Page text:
[ FOLLOW: All of PST’s UCL coverage ]
The 30-year-old Belgian last saw the field for seven short minutes nearly a full month ago, as his Man City teammates clinched a place in the Champions League quarterfinals for the first time in club history, without him.
Fast forward to Tuesday’s quarterfinal return leg against Paris Saint-Germain, and Kompany is once again back in first-team training, in a race against time to be the first name on Manuel Pellegrini‘s teamsheet when the two sides battle at the Etihad Stadium for a place in the semifinals — Pellegrini quotes from the Guardian:
“It’s a difficult decision. I think the easiest decision is for Vincent to play but it’s not easy to know if he really can play, if he is able to play 90 minutes, he is 100 percent recovered, not to come off in the first 10 minutes. It’s not an easy decision. We will assess him Sunday and Monday. Sunday will be the first day he will work with the team [in the warm-down]. It’s difficult but we’ll see.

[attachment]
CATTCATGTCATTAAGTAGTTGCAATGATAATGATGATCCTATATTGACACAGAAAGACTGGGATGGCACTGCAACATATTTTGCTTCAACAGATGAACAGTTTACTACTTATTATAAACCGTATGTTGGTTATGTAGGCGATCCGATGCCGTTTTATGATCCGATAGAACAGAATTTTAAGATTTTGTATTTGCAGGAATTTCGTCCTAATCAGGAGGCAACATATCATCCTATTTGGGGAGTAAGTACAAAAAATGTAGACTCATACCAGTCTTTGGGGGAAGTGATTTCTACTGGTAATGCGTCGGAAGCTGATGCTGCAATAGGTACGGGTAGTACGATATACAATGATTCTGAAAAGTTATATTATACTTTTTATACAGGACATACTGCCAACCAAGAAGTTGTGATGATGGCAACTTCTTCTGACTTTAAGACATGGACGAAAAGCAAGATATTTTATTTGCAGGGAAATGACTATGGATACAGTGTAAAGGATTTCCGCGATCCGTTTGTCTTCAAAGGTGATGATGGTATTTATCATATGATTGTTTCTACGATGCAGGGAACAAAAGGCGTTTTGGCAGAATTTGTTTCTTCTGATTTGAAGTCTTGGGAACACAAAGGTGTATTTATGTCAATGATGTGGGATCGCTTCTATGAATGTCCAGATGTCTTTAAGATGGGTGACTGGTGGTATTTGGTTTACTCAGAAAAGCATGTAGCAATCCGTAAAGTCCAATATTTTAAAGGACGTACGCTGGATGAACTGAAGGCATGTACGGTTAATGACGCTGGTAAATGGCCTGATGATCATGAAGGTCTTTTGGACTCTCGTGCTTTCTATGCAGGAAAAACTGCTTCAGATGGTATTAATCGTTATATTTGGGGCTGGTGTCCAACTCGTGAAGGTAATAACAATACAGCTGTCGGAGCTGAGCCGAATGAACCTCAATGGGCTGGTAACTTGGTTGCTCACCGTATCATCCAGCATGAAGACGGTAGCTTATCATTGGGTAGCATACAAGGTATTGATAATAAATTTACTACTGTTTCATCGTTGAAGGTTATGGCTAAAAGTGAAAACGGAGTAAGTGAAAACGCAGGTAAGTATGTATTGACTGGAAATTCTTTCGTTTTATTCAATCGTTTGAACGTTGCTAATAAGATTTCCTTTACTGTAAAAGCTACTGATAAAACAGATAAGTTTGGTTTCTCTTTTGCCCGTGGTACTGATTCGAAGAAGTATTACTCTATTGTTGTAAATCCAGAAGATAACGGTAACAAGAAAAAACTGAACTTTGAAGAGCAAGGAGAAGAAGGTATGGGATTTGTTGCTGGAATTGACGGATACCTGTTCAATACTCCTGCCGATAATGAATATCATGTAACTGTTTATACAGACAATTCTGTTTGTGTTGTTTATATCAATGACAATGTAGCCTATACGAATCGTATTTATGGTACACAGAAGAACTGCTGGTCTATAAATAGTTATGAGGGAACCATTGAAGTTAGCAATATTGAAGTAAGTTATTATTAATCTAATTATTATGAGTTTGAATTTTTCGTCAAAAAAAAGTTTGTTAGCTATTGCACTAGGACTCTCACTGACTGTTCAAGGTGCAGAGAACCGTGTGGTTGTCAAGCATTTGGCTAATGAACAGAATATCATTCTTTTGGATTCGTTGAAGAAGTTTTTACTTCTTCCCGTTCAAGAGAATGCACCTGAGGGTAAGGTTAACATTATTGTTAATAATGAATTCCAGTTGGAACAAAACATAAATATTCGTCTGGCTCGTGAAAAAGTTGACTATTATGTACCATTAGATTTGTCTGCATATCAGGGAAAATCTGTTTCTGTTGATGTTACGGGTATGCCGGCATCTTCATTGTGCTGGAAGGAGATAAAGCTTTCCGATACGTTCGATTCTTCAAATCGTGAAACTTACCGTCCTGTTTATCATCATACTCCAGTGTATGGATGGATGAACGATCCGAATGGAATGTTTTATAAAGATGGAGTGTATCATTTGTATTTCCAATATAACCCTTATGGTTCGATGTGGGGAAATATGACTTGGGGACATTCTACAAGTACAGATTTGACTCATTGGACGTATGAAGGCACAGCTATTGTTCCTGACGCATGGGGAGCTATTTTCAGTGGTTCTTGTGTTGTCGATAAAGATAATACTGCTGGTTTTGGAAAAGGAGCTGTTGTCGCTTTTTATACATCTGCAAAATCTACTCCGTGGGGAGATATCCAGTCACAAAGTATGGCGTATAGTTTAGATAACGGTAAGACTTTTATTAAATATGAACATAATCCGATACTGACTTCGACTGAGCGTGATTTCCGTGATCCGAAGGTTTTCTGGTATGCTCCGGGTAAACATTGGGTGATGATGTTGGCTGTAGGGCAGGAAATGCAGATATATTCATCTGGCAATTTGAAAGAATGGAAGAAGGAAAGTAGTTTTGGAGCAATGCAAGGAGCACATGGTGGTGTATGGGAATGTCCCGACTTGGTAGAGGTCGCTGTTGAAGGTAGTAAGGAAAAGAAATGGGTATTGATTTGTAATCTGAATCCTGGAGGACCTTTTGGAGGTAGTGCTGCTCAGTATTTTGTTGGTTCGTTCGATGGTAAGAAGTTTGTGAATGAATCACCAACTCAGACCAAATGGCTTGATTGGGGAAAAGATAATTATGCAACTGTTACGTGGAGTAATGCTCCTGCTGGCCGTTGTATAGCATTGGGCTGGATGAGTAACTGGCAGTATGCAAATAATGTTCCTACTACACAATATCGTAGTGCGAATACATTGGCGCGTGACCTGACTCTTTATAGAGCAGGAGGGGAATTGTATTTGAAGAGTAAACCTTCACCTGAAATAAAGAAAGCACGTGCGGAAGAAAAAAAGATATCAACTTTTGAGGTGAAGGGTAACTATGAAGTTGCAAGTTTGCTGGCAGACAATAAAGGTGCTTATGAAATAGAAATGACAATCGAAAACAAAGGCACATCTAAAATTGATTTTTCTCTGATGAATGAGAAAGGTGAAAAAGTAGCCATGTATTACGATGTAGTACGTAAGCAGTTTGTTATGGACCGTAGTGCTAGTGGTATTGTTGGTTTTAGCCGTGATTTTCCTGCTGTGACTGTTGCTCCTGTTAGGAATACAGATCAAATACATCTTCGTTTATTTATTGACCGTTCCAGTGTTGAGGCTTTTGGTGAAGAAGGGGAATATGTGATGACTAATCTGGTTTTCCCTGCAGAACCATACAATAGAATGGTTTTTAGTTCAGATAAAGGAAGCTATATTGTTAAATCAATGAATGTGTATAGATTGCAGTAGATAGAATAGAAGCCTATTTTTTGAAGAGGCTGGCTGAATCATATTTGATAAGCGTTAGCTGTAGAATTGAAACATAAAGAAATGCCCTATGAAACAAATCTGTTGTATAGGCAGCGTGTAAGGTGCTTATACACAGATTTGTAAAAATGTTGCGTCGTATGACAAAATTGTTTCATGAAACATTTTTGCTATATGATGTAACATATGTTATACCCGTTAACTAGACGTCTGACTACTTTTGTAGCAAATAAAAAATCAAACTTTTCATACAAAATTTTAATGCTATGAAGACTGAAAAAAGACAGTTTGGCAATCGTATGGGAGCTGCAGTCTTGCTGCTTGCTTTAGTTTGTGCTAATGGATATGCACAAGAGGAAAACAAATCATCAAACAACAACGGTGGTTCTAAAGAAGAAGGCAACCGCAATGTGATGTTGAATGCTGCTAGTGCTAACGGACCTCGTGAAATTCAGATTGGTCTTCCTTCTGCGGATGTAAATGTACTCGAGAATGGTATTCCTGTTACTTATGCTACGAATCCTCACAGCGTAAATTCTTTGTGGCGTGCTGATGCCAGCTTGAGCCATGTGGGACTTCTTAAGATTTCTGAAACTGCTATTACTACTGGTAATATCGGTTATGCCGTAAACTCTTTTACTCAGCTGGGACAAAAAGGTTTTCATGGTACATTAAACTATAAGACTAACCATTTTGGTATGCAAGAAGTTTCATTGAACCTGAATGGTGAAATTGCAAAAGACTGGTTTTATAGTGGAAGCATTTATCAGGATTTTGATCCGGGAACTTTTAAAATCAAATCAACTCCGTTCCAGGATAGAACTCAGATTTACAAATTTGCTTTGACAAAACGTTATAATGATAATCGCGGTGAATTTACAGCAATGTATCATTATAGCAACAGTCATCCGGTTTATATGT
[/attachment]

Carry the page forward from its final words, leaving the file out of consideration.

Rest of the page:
“From the moment he starts working with the squad he has a chance but he has not played for about a month. We will wait. We must test him. We must speak with him. We must do a lot of different things. We must take the correct decision. I always talk with the player. If he’s ready he will want to play.”
While it might be Kompany’s last chance for a famous European run with City, it’s definitely the last chance for Pellegrini, who’ll step aside to make way for Pep Guardiola this summer, to cement his name in the club’s history. If you’re Pellegrini, do you want to roll the dice and risk everything on a player who has a history of being forced off through injury inside a game’s opening minutes?
If you’re a City fan, as much as Kompany has surely meant to you — two Premier League titles, two League Cups and an FA Cup in the last five years — are you willing to risk your club’s best chance at winning the very competition in which success has eluded you despite a wealth of success in other competitions?
Kompany has been a fantastic servant for Man City — he’ll go down as an all-time great in the club’s history — but one of the greatest keys to success in sports is knowing when it’s time to move on,
even especially when the heart tells you not to.